LightSquared had accused GPS makers of not following Defense Department standards in designing their receivers, but the GPSIC noted that the Defense Department standards apply to military, not commercial, receivers.
“[LightSquared’s] August 11 Letter changes nothing, and must be rejected as just another flawed effort on LightSquared’s part to deflect attention from the technical and regulatory inappropriateness of introducing 4G LTE service into the 1525-1559 MHz and 1626.5-1660.5 MHz bands,” the GPSIC wrote, referring to the sections of spectrum that LightSquared plans to use for its nationwide broadband network.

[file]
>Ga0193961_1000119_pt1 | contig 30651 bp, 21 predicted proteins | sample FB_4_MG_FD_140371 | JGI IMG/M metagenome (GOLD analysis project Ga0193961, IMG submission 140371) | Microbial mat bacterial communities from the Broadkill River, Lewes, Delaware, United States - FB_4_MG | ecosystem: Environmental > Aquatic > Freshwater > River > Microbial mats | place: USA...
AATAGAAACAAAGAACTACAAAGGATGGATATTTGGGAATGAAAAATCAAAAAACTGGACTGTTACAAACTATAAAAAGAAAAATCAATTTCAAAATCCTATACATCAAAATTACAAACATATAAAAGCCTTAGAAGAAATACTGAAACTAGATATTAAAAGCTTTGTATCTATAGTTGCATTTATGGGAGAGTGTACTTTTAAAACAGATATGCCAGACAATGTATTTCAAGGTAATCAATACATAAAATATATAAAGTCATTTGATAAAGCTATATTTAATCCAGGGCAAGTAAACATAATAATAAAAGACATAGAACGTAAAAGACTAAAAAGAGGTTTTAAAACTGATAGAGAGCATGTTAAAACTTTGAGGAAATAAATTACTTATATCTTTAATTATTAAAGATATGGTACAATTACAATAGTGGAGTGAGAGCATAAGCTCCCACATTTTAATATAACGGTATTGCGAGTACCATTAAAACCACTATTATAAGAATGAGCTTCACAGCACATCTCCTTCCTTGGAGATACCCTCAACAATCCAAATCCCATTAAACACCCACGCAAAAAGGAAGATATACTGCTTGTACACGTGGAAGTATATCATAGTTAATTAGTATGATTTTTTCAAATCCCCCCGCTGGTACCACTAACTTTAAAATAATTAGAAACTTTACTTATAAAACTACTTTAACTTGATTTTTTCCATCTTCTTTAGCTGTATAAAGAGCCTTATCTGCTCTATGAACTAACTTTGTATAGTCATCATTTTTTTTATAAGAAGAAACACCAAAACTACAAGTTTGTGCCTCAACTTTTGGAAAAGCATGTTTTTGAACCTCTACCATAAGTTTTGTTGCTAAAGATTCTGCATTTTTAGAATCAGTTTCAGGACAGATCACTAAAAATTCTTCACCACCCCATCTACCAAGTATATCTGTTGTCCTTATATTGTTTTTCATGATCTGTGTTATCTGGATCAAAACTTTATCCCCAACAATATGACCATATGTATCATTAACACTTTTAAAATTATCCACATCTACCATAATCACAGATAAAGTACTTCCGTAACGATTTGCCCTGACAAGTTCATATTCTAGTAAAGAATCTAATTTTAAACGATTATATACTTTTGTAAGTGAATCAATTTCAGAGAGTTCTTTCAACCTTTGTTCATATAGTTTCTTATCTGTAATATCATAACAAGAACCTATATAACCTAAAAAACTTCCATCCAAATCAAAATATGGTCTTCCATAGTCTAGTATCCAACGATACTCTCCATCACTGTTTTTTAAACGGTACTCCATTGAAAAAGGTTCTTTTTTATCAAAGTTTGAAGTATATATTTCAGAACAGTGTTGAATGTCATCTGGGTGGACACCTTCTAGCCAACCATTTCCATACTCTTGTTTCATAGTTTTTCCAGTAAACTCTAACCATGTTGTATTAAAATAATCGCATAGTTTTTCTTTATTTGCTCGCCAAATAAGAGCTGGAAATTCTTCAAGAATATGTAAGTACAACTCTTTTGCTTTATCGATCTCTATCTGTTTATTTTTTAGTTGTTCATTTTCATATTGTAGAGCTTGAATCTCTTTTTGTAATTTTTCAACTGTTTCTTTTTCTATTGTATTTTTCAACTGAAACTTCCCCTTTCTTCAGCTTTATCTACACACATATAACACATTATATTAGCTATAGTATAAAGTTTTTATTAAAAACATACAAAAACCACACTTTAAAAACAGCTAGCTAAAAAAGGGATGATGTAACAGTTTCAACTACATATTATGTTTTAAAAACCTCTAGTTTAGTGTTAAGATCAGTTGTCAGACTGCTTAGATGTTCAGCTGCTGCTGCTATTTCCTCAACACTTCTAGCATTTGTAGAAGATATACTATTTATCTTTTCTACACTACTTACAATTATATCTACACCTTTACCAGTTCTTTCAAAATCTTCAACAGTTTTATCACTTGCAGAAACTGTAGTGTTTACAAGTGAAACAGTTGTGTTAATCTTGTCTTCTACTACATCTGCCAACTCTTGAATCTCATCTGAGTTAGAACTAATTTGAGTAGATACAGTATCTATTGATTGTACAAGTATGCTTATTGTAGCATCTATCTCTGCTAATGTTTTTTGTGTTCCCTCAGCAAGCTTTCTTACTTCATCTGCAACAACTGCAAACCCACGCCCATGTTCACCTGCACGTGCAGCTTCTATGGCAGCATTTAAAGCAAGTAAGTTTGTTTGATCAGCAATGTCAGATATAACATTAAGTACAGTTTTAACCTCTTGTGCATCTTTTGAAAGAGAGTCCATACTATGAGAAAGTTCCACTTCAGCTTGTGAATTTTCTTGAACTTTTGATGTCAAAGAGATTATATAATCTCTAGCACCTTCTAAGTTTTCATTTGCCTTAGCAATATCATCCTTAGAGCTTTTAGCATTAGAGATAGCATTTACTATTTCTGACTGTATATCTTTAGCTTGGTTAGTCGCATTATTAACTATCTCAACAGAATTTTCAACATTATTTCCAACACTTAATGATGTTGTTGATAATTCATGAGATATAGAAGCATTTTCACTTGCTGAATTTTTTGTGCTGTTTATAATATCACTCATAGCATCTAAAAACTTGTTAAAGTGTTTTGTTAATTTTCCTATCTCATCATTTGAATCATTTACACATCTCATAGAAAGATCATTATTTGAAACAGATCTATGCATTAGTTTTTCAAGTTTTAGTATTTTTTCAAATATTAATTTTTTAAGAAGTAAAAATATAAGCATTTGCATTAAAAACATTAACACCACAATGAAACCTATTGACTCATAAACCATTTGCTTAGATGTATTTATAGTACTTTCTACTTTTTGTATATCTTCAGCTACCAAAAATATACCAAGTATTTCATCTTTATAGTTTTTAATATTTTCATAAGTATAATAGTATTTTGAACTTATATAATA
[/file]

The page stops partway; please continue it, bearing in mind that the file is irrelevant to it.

In its own FCC filing on Monday, LightSquared said the GPS industry should have addressed potential interference concerns 10 years ago, when LightSquared’s predecessor company first proposed the network.
The company has agreed to use its land-based network on only the lower half of its spectrum in an effort to minimize problems.
Additionally, LightSquared has offered to pay for research and development into new technologies to prevent its network from affecting GPS devices.
GPS is considered critical to public safety because it is used by emergency responders, airplane navigators and the military.